Should You Turn Your Roof White to Save Energy?

Remember back in science class when you learned about the physical properties of visible light? Namely the fact that dark surfaces tend to heat up in the sun, while lighter surfaces stay cooler? In case you need a little refresher, that happens because black colors absorb all the wavelengths of light, while white surfaces reflect them.

Given that principle, wouldn’t it make sense to ditch the dark-colored shingles on your roof? After all, they’re probably just absorbing heat and making your home’s AC work harder, right? Well, the answer is actually a little bit more complicated than that. Let’s take a look at the pros and cons of white roof surfaces, to help you decide whether or not this feature is right for you.

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The Cool Roof Controversy

Certain energy professionals may recommend what’s known as a “cool roof”—a surface painted white, or made from a light-colored material—to homeowners looking to reduce their energy consumption. Generally, they reserve this recommendation for homeowners living in particularly hot climates—areas with hot days and problematic cooling costs. Those in the north may actually benefit from the additional heat gain from dark-colored roofs. So a cool roof only makes sense for homes located in hot climates, where excess solar radiation is a problem.

Cool roofs gained popularity as an innovative energy-cutting initiative sometime in the last few years. Since black surfaces absorb heat, proponents argue, they increase the urban heat island effect. That means they raise surrounding temperatures in dense metropolitan areas, which in turn increases the need for AC and other cooling measures. If roofs were painted white, on the other hand, the effect would be lessened.

However, while this measure may have some positive results for individual homes looking to save energy, in the long run, some evidence shows that if we painted all our roofs white, it might be damaging to the environment. A Stanford study, for instance, concluded that white roofs might actually have the opposite of the intended effect. Their modeling showed that an increase in white surfaces could reduce the overall cloudiness of the area, which would allow more sunlight and heat in the surrounding city. That heat, in turn, could increase global warming, reversing the energy-saving benefits of the light-colored roof.

What Are the Benefits of Light-Colored Roofs?

While researchers still need to do additional studies to decide how cool roofs affect cities en masse, if you opt for a lighter colored roof on your home, you’ll definitely see some immediate advantages. Here’s a sampling of some of those benefits:

  • According to the Department of Energy, a light-colored roof may reduce surface temperatures by up to 50 degrees. The cooler your roof stays, the better its chance of lasting through its full lifespan.
  • Cool roofs limit the amount of heat transferred into your home’s interiors, meaning you need less AC.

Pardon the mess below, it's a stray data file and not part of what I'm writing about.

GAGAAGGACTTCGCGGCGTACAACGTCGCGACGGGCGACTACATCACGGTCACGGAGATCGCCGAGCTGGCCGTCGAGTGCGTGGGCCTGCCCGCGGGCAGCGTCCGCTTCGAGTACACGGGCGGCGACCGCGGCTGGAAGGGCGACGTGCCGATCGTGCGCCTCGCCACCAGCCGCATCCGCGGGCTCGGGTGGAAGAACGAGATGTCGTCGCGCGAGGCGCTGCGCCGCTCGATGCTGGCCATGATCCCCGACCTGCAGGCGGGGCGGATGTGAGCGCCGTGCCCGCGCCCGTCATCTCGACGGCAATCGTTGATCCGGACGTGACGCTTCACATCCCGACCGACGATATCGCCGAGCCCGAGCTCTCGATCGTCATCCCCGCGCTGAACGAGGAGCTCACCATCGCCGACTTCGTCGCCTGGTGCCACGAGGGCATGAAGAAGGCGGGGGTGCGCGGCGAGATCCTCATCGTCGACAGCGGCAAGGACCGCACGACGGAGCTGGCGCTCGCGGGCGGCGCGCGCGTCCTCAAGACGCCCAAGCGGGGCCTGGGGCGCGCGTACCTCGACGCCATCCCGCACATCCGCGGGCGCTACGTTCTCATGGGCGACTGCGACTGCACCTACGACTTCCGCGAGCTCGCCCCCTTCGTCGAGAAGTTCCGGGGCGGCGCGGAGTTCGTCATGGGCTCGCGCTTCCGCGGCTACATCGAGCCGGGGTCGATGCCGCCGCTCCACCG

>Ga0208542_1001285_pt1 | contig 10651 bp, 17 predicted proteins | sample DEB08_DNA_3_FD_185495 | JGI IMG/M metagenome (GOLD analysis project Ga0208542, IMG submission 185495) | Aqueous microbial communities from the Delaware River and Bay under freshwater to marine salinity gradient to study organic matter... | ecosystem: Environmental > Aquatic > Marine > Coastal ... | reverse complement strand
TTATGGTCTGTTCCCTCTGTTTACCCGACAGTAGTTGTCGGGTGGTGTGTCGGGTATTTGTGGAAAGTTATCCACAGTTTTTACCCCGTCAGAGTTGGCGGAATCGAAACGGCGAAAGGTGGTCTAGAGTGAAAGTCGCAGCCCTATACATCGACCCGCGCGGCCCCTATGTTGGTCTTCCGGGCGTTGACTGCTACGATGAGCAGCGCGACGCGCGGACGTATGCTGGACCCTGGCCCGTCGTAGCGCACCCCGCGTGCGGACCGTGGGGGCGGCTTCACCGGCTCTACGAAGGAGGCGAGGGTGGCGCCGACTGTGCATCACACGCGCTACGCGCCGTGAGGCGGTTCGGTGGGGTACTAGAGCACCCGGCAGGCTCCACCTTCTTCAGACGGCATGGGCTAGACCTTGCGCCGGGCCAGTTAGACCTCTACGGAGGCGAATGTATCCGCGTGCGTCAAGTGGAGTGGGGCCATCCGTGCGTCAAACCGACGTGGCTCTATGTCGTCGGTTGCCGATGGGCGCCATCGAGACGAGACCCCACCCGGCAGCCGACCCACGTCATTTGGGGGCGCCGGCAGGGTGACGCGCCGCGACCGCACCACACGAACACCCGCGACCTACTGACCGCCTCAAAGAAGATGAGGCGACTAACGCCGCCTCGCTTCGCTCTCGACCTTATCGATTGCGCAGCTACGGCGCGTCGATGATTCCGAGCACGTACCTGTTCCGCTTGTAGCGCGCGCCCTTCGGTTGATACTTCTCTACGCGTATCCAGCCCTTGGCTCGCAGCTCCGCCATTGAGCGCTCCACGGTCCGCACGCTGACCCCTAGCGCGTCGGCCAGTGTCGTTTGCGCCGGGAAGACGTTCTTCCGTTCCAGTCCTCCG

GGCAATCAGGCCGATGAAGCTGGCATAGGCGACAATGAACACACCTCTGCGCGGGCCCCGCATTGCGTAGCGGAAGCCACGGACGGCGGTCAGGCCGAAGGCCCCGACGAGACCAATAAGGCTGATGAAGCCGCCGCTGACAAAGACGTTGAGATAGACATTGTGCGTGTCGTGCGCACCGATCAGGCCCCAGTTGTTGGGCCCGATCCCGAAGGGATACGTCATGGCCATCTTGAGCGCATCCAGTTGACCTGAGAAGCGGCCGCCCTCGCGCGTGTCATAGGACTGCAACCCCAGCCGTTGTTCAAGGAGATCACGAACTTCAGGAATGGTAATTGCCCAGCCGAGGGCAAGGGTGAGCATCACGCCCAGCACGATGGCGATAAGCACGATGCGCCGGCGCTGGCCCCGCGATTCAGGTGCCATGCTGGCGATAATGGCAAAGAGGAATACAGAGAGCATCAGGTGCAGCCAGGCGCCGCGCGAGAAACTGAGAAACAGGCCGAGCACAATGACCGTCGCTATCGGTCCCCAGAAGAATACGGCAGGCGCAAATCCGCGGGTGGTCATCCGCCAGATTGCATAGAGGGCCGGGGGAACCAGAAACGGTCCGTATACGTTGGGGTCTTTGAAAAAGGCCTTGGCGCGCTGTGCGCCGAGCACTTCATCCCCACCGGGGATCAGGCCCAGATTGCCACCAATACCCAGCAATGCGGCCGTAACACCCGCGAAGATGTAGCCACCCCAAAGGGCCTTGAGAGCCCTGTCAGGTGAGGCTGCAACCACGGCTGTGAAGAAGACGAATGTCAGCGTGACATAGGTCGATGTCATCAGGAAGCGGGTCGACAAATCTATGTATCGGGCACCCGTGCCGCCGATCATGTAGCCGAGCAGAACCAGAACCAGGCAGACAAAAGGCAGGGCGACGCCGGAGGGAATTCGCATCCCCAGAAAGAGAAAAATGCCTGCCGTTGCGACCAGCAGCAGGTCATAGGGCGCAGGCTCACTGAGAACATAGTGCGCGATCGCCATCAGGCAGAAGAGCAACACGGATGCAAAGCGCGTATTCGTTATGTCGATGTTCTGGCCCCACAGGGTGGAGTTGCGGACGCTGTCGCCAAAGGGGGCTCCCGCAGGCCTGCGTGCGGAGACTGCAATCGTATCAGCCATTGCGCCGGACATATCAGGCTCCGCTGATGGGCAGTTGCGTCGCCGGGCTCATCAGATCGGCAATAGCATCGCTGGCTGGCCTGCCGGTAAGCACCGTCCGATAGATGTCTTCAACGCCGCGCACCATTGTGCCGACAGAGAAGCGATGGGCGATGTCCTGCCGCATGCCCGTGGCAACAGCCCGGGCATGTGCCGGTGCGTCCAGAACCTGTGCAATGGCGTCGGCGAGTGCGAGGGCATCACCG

• The less AC you use, the more you save on your utilities. For instance, some homeowners have reported that their energy bills dropped by more than $100 a month after they installed a cool roof.

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What Is a Cool Roof Made Out Of?

While you can always opt to install lighter colored shingles during a reroof, many homeowners also choose to retrofit their roofs using cool roof coatings. These products consist of silicone, acrylic, or polymer liquids that look and feel like a very thick paint. Unlike light-colored shingles, they are specially formulated to reflect light and heat. Typically, they contain UV resistant materials that protect your roof from sun damage. Some may even feature water protection that keeps rain from pooling on your roof’s surface.

Before painting your roof with a cool roof coating, make sure to give it a thorough cleaning with a pressure washer. This will ensure you don’t mix in dirt or grit present that will counteract the heat-reducing benefits. This is also a great time to check for loose, broken, or missing shingles, as well. Make sure to take care of any damage you see before you start to paint. You can also hire a roofer or painter to do the work for you.

When Is a Cool Roof Appropriate?

As previously mentioned, cool roofs demonstrate the greatest benefits in very hot climates, where air conditioning costs are high. However, if you live in a subtropical or other humid area, it’s possible that a cool roof could increase the presence of mold and algae, since the surface won’t be hot enough to deter this growth. In turn, that algae can cause damage to your roof over time. In colder climates, a lighter-colored roof may also collect condensation, which can also harm your roof.

All in all, it’s worth weighing the risks and benefits of a cool roof before you opt to install one on your home—because educating yourself about your energy consumption is always a cool idea.

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